Tag Archives: Fanon

Fanon and the Theory of Race

Fanon 1It is a peculiar sensation, this double-consciousness, this sense of always looking at one’s self through the eyes of others
– W.E.B Du Bois, The Souls of Black Folks

He who is reluctant to recognize me is against me
– Frantz Fanon, Black Skin, White Masks

We declare our right on this earth to be a man, to be a human being, to be respected as a human being, to be given the rights of a human being in this society, on this earth, in this day, which we intend to bring into existence by any means necessary
— Malcolm X, Speech at the Founding of the OAAU

Frantz Fanon is one of the most important 20th century thinkers on race, and any serious theory and strategy dealing with the reality of race has to grapple with his work.[1] At the same time, Fanon remains one of the most misunderstood revolutionary thinkers. Part of the reason lies in the hybrid nature of his work, which draws from, among other fields of knowledge, philosophy, psychiatry, literature, anthropology and marxism. Another reason for the conflicting interpretation of his work may be the conditions under which his writings were produced, often addressing the immediate theoretical issues of the day, whether in France, Algeria, the Caribbean, or the anti-colonial struggles in Africa. Further, dying of leukemia at the young age of 36, Fanon was robbed of the opportunity to more fully develop and synthesize his diverse and fragmented work.

During his lifetime, Fanon was first and foremost known as an associate of the FLN, the leading party of the Algerian Revolution, a proponent of the Algerian Revolution as a model of anti-colonial revolution, and a critic of the emerging national bourgeoisie. In addition, Fanon fostered relationships with French intellectuals, most famously Jean-Paul Sartre and Simone de Beauvoir. However, Fanon’s work was never widely known in his lifetime in France, or, more broadly, in the metropoles.

It was not until Les Damnés del la terre was translated into English in 1965 as The Wretched of the Earth that Fanon reached a wider audience. The emergence of nationalist and Third Worldist movements, both globally and in the “Western” countries, meant new life for Fanon’s work, as these movements drew on his work in various ways. Wretched of the Earth was at the center of this Fanon revival, while other important works, such as Black Skin, White Masks, were relatively ignored. Later, after these movements subsided, Fanon was the subject of intense appropriation and critique within American universities. The different moments and places in the reception and interpretation of his work meant that Fanon has been interpreted in widely different, and contradictory ways.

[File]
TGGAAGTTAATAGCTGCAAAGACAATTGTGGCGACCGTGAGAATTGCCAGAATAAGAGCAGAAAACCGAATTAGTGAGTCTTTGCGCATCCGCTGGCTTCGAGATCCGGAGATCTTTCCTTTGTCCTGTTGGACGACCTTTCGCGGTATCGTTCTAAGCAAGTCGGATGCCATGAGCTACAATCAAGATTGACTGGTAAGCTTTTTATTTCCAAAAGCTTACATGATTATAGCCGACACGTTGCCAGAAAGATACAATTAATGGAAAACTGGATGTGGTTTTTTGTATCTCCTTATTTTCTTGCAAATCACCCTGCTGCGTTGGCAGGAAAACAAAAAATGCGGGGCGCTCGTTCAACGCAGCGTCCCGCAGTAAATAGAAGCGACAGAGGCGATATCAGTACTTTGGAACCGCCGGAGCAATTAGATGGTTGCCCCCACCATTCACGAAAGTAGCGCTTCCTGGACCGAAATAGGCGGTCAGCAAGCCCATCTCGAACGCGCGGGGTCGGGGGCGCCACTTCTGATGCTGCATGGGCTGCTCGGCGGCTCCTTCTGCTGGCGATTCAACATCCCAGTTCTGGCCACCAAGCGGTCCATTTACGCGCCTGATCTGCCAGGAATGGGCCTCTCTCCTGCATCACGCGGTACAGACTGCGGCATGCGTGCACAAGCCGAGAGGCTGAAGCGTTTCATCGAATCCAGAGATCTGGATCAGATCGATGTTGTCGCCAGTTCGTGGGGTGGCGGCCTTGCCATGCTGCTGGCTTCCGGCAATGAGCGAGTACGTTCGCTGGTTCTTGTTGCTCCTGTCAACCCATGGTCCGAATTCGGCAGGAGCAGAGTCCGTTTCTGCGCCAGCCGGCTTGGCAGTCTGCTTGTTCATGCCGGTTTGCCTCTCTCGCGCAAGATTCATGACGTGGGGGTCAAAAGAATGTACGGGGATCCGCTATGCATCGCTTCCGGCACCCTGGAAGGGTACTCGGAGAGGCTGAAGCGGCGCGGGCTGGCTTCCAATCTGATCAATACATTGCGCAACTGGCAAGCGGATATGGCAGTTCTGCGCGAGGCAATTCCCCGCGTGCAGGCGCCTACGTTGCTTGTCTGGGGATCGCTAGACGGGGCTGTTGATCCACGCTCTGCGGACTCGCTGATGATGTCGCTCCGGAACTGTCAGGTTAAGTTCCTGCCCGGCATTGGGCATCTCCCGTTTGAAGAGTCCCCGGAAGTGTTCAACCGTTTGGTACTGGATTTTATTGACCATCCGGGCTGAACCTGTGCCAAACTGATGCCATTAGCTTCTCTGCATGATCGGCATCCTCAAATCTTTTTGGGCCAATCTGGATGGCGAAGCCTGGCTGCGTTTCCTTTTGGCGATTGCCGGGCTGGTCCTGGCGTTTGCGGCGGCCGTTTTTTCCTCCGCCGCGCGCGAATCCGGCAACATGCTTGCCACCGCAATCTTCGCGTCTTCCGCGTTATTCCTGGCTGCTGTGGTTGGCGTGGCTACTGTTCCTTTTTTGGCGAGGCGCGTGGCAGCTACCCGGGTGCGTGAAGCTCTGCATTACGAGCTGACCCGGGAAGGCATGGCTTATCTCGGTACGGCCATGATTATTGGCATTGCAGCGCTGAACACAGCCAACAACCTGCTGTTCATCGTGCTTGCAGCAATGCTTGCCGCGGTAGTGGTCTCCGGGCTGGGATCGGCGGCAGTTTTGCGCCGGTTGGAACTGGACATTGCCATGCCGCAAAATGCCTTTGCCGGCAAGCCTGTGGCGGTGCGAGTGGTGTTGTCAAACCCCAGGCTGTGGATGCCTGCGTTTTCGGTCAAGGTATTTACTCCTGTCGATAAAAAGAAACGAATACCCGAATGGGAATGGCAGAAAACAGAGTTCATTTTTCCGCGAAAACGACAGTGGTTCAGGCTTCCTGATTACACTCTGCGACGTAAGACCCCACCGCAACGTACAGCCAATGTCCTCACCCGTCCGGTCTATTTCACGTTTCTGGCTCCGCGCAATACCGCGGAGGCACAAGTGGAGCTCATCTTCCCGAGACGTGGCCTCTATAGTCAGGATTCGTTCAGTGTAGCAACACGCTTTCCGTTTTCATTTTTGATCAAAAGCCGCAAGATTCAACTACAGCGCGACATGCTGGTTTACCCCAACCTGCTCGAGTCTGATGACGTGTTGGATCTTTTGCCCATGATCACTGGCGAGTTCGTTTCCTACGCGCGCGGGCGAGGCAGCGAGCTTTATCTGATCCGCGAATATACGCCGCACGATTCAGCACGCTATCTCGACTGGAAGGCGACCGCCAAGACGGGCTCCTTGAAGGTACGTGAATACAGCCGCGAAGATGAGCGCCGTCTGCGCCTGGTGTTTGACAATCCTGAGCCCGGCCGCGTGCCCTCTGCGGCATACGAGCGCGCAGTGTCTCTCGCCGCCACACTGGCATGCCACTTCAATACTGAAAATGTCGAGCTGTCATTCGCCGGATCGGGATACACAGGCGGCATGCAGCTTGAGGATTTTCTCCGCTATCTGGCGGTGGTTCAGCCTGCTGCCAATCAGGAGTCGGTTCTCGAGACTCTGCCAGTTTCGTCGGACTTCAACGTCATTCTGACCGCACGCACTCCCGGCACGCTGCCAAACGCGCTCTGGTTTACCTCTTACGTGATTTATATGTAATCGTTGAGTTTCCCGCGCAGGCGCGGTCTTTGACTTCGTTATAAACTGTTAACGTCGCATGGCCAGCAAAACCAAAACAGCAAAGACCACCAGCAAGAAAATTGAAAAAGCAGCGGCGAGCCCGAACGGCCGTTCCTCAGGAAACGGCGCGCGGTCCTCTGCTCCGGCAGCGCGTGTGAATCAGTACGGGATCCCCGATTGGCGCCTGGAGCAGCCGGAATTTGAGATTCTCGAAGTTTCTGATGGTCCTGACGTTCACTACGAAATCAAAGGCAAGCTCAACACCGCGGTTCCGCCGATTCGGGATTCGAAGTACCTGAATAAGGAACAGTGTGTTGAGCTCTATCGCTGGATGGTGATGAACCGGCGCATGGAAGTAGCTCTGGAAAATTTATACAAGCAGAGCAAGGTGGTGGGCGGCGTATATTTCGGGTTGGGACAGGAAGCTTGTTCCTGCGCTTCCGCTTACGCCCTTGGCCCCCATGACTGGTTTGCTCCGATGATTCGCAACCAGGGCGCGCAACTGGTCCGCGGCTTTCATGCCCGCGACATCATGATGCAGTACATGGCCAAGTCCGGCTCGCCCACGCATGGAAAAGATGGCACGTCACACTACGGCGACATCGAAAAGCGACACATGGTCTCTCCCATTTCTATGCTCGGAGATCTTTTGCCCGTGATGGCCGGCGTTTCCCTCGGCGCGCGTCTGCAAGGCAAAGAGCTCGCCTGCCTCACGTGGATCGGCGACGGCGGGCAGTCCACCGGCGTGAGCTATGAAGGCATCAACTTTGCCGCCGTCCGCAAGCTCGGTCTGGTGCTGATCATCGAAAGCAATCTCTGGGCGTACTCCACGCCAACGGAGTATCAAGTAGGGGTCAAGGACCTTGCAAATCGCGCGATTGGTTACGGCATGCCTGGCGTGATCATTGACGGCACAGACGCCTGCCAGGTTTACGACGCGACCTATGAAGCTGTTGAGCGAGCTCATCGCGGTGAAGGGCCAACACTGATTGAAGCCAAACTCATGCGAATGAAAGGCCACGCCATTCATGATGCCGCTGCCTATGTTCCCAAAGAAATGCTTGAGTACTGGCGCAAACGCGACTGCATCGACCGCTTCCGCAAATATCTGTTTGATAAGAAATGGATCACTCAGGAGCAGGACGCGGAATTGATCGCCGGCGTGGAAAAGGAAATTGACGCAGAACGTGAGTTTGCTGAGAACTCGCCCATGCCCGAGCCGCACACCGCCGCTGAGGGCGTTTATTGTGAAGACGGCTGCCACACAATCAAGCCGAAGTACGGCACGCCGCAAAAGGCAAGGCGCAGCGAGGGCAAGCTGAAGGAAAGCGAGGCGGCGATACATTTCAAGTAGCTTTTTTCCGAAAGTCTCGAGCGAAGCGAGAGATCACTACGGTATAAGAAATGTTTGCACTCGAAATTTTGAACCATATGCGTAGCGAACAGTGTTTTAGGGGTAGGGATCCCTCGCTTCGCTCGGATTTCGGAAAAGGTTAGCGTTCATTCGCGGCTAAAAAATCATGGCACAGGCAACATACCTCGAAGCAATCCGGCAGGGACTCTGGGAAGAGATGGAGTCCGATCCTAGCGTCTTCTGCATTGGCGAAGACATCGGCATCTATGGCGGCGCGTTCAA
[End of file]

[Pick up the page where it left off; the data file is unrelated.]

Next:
The purpose of this essay is to briefly examine some of the core tenets of Fanon’s understanding of race, and it by no means provides an exhaustive account of his work.[2] Important areas of his writing are left untouched, as is most of the historical context. Instead, this essay explores some of the key categories and methodology Fanon uses in his analysis of race, with the aim of drawing out some of the lines in his thought. A particular emphasis is placed on his concept of racial alienation. The hope is to encourage others to take up Fanon, or engage with those who have already done so, as one step in the necessary reconstruction of a revolutionary theory of race and white supremacy for today.

The notes below approach the question primarily through a close reading of the important chapter in Black Skin, White Masks, “The Lived Experience of the Black Man,” although other parts of his work are touched on. This chapter is important because it lays out his core concepts of racial alienation and its self-abolition.
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Nidal Hasan: The Soul of a People

written with fatima & Will

For the moment, no one can say for sure that they understand the dynamics behind the events at Ft. Hood involving Nidal Hasan. What is clear is that he attacked military personnel whose sole purpose is to kill Arabs and Muslims. This should not be forgotten. He was humiliated and attacked for being Arab and Muslim, he desperately wanted to avoid deployment in a war that was directed against him and our people, and he believed that it is our duty as brown, black, Muslim, Asian, Arab, South Asian and many more to stand up and fight our oppressors. This rage that we feel swelling up in our hearts, weighing heavy in our chests, that rises up to choke us and bring tears to our eyes can only be held back for so long.

This rage cannot be controlled. Liberals and Conservatives get upset when we don’t express that rage in ways they are comfortable with.  They send troops to put bullets in our peoples’ heads, and then council patience and moderation to us. This lets them offer the solution of dialogue to everyone who has their necks under the boot of Empire.  When they disband the U.S. military, then dialogue can be considered with these hypocrites. There is no hope of explaining this rage to them. They will never understand.

At the same time, many liberal and conservative Muslims are afraid of this rage as well because they profit from their role as our prison guards. It is clear that the Muslim community is not united and can never be under these conditions.  There are some who want to join the club of American Empire.  They just want American Empire to kill less Muslims and to interrogate them with less electricity.  They are just as afraid of the Black people, poor people, and queer people as the racists, the homophobes, and the rich.

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